- Focus on a few binding constraints
- Minimise adverse short-term effects of structural reforms
- Strengthen advice on labour market policies
- Distinguishing between cyclical and structural determinants of unemployment
- Reflect fully the state of knowledge on labour market policies
- Strengthen dialogue on inclusiveness
- Collaborate with other institutions taking into account different mandates and areas of expertise
- Fiscal policies for growth can include
- Expenditure to preserve spending on public investment during fiscal adjustment
- Taxes to reduce labour and capital taxes, and raise consumption, wealth and property taxes, including considering how to target support including cash transfers to vulnerable groups
- Expenditures in developing countries to rationalise spending on energy subsidies
- Fiscal policies for inclusion
- Rely more on progressive revenues measures such as wealth and property taxes
- Target spending better to lower-income groups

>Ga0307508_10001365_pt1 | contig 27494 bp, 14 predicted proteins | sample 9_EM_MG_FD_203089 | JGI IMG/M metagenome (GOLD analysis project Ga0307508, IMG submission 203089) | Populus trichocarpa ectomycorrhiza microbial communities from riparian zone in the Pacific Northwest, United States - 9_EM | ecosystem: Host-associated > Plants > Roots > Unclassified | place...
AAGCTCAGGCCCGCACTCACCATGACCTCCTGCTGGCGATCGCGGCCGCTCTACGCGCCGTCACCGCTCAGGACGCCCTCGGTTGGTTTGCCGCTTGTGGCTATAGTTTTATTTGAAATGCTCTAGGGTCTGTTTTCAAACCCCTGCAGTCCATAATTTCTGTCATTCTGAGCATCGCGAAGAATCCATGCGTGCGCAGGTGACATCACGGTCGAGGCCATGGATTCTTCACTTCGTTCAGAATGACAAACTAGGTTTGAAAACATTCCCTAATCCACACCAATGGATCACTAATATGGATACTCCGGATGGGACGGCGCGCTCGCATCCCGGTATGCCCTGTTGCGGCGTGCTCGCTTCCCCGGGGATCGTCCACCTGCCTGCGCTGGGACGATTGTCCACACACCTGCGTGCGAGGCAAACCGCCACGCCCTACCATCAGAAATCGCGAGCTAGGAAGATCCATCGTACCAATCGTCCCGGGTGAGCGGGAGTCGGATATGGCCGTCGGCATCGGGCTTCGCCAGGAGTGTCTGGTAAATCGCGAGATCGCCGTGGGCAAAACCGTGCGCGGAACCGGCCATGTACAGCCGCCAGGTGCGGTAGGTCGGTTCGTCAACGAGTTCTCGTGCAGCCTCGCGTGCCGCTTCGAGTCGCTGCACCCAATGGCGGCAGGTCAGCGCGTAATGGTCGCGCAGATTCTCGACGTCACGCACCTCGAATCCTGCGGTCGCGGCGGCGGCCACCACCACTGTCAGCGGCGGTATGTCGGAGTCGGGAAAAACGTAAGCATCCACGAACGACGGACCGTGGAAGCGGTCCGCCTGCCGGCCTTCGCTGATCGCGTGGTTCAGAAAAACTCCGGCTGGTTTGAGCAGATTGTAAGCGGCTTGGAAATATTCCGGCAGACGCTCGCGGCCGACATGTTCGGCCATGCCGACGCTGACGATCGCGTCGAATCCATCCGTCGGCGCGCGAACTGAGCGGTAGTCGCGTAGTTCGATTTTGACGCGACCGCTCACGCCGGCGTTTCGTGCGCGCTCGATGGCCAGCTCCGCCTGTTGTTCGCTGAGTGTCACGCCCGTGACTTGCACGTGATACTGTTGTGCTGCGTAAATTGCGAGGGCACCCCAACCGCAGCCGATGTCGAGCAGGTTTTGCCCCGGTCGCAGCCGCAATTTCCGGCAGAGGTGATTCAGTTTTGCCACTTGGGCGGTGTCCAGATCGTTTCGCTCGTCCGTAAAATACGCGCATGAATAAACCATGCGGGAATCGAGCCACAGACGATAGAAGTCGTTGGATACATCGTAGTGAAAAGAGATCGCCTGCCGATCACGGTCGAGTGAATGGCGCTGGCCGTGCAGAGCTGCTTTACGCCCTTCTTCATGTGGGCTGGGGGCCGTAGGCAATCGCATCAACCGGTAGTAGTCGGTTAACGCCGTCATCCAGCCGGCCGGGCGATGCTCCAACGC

Jobs strategies specifically for developing countries include consideration of the need to avoid extremes of under or over excessive social protection. Financial inclusion is also an important buffer to protect citizens.
A final important component of inclusion is the role and access to the labour market of women, and in our paper we address this in a special feature. We outline there which elements are holding back female labour participation, including establishing equal rights in property and a host of other interventions.
A huge shift in the Fund has occurred, as the ‘great challenge of our generation’ as the IMF MD put it recently at Davos.